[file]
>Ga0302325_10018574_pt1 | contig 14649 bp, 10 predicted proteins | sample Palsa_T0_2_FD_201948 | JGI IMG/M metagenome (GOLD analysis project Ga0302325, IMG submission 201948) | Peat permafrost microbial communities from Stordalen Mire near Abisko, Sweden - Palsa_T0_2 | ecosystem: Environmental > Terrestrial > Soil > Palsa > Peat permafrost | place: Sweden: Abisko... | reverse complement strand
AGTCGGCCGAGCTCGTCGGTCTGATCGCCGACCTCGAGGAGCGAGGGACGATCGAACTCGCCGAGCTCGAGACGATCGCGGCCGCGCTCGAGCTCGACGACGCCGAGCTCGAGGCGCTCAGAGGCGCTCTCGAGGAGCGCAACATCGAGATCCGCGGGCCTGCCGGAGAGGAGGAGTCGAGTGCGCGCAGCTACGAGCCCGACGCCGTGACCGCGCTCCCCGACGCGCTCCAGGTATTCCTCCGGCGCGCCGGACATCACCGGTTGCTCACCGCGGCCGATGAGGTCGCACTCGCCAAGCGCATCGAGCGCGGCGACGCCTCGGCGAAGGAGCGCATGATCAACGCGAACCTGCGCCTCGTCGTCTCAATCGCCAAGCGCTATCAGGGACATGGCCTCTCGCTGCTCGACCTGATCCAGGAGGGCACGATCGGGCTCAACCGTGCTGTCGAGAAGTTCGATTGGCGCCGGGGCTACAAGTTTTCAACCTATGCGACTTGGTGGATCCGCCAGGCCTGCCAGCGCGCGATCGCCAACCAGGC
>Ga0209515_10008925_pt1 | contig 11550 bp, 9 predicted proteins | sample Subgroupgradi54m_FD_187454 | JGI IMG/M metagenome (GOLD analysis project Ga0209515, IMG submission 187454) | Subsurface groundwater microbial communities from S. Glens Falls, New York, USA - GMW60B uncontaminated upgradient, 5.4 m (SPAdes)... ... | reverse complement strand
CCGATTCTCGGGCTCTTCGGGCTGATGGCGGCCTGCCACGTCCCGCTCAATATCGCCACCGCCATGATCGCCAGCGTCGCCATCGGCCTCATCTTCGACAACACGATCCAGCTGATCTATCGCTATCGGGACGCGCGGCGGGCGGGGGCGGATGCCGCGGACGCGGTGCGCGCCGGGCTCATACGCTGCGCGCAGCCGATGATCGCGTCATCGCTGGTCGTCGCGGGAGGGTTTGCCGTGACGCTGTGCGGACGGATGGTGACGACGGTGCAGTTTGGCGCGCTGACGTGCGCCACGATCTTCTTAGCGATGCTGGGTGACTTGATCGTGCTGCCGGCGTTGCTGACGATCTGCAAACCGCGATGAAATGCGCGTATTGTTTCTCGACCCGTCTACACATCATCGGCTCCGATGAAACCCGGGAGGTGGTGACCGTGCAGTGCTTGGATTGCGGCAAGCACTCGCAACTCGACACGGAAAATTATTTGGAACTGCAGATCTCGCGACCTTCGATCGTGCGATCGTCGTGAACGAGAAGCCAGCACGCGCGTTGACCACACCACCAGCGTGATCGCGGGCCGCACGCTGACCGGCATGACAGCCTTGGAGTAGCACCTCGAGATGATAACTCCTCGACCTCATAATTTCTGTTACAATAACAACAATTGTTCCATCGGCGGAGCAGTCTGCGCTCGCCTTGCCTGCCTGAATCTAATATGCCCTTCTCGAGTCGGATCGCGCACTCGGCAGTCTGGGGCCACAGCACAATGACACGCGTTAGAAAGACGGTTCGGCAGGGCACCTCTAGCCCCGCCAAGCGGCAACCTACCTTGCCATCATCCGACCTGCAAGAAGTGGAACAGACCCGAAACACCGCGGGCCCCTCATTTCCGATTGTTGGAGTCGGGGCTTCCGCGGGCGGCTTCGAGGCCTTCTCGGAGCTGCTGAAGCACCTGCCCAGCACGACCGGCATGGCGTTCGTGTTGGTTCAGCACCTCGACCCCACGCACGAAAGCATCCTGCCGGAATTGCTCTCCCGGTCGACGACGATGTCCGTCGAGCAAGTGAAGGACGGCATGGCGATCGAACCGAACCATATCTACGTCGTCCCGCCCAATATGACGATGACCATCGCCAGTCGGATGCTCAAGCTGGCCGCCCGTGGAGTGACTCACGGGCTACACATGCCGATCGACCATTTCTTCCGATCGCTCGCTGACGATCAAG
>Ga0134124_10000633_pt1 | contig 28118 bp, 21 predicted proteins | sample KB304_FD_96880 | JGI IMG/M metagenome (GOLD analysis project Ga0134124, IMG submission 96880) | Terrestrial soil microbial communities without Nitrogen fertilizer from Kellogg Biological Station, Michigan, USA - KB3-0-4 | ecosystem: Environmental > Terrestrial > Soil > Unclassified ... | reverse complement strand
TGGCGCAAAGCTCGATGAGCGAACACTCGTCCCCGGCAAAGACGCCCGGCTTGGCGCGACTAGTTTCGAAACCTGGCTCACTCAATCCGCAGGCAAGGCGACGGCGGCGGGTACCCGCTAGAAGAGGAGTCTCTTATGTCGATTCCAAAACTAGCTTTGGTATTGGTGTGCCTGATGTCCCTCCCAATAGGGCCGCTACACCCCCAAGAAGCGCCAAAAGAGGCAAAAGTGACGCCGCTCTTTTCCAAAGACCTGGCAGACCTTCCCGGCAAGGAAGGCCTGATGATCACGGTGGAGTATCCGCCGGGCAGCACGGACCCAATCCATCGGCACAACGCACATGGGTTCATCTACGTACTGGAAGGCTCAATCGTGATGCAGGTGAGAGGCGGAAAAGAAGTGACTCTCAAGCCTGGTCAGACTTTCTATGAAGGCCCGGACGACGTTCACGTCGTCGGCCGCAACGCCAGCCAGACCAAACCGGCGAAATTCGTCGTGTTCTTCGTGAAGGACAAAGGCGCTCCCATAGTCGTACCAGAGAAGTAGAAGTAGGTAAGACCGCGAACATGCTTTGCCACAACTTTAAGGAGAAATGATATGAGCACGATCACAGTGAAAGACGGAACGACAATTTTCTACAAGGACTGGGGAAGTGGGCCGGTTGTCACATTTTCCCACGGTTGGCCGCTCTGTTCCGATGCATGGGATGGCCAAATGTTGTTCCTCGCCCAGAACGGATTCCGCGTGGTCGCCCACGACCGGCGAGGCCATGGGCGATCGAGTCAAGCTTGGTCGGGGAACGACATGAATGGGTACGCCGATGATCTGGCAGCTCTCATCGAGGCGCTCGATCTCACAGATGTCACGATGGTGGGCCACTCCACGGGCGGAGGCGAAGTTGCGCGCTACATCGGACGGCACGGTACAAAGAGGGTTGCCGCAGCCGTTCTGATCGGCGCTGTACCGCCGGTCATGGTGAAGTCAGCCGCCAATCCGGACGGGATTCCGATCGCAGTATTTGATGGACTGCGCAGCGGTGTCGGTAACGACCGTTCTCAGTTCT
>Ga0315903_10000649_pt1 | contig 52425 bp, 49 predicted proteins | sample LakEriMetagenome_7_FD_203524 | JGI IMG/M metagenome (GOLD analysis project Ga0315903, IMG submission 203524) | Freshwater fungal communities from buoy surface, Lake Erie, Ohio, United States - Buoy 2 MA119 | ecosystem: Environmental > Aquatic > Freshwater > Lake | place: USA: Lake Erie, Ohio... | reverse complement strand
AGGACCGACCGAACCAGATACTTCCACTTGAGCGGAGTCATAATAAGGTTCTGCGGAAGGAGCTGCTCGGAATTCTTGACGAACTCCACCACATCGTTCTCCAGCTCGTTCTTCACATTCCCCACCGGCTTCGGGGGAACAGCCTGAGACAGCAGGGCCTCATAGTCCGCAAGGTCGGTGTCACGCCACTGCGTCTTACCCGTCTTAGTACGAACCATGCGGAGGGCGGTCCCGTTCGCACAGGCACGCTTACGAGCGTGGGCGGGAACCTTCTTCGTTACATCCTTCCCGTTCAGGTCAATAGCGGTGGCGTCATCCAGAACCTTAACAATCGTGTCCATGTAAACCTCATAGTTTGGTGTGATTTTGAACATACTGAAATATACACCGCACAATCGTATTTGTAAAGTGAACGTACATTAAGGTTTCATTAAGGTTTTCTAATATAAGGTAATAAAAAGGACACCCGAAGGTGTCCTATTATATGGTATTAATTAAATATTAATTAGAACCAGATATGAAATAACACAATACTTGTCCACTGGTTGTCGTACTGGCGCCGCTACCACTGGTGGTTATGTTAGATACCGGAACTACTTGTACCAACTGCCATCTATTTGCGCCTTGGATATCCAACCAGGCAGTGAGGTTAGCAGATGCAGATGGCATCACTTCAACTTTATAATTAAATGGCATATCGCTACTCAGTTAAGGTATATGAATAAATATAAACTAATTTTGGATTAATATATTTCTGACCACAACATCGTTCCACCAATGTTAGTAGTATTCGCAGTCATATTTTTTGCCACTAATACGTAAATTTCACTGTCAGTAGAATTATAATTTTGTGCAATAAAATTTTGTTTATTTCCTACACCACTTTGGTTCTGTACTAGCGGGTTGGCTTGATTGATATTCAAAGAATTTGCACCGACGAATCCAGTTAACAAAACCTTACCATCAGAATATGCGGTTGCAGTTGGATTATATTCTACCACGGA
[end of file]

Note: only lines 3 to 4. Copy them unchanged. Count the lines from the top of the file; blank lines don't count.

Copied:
>Ga0209515_10008925_pt1 | contig 11550 bp, 9 predicted proteins | sample Subgroupgradi54m_FD_187454 | JGI IMG/M metagenome (GOLD analysis project Ga0209515, IMG submission 187454) | Subsurface groundwater microbial communities from S. Glens Falls, New York, USA - GMW60B uncontaminated upgradient, 5.4 m (SPAdes)... ... | reverse complement strand
CCGATTCTCGGGCTCTTCGGGCTGATGGCGGCCTGCCACGTCCCGCTCAATATCGCCACCGCCATGATCGCCAGCGTCGCCATCGGCCTCATCTTCGACAACACGATCCAGCTGATCTATCGCTATCGGGACGCGCGGCGGGCGGGGGCGGATGCCGCGGACGCGGTGCGCGCCGGGCTCATACGCTGCGCGCAGCCGATGATCGCGTCATCGCTGGTCGTCGCGGGAGGGTTTGCCGTGACGCTGTGCGGACGGATGGTGACGACGGTGCAGTTTGGCGCGCTGACGTGCGCCACGATCTTCTTAGCGATGCTGGGTGACTTGATCGTGCTGCCGGCGTTGCTGACGATCTGCAAACCGCGATGAAATGCGCGTATTGTTTCTCGACCCGTCTACACATCATCGGCTCCGATGAAACCCGGGAGGTGGTGACCGTGCAGTGCTTGGATTGCGGCAAGCACTCGCAACTCGACACGGAAAATTATTTGGAACTGCAGATCTCGCGACCTTCGATCGTGCGATCGTCGTGAACGAGAAGCCAGCACGCGCGTTGACCACACCACCAGCGTGATCGCGGGCCGCACGCTGACCGGCATGACAGCCTTGGAGTAGCACCTCGAGATGATAACTCCTCGACCTCATAATTTCTGTTACAATAACAACAATTGTTCCATCGGCGGAGCAGTCTGCGCTCGCCTTGCCTGCCTGAATCTAATATGCCCTTCTCGAGTCGGATCGCGCACTCGGCAGTCTGGGGCCACAGCACAATGACACGCGTTAGAAAGACGGTTCGGCAGGGCACCTCTAGCCCCGCCAAGCGGCAACCTACCTTGCCATCATCCGACCTGCAAGAAGTGGAACAGACCCGAAACACCGCGGGCCCCTCATTTCCGATTGTTGGAGTCGGGGCTTCCGCGGGCGGCTTCGAGGCCTTCTCGGAGCTGCTGAAGCACCTGCCCAGCACGACCGGCATGGCGTTCGTGTTGGTTCAGCACCTCGACCCCACGCACGAAAGCATCCTGCCGGAATTGCTCTCCCGGTCGACGACGATGTCCGTCGAGCAAGTGAAGGACGGCATGGCGATCGAACCGAACCATATCTACGTCGTCCCGCCCAATATGACGATGACCATCGCCAGTCGGATGCTCAAGCTGGCCGCCCGTGGAGTGACTCACGGGCTACACATGCCGATCGACCATTTCTTCCGATCGCTCGCTGACGATCAAG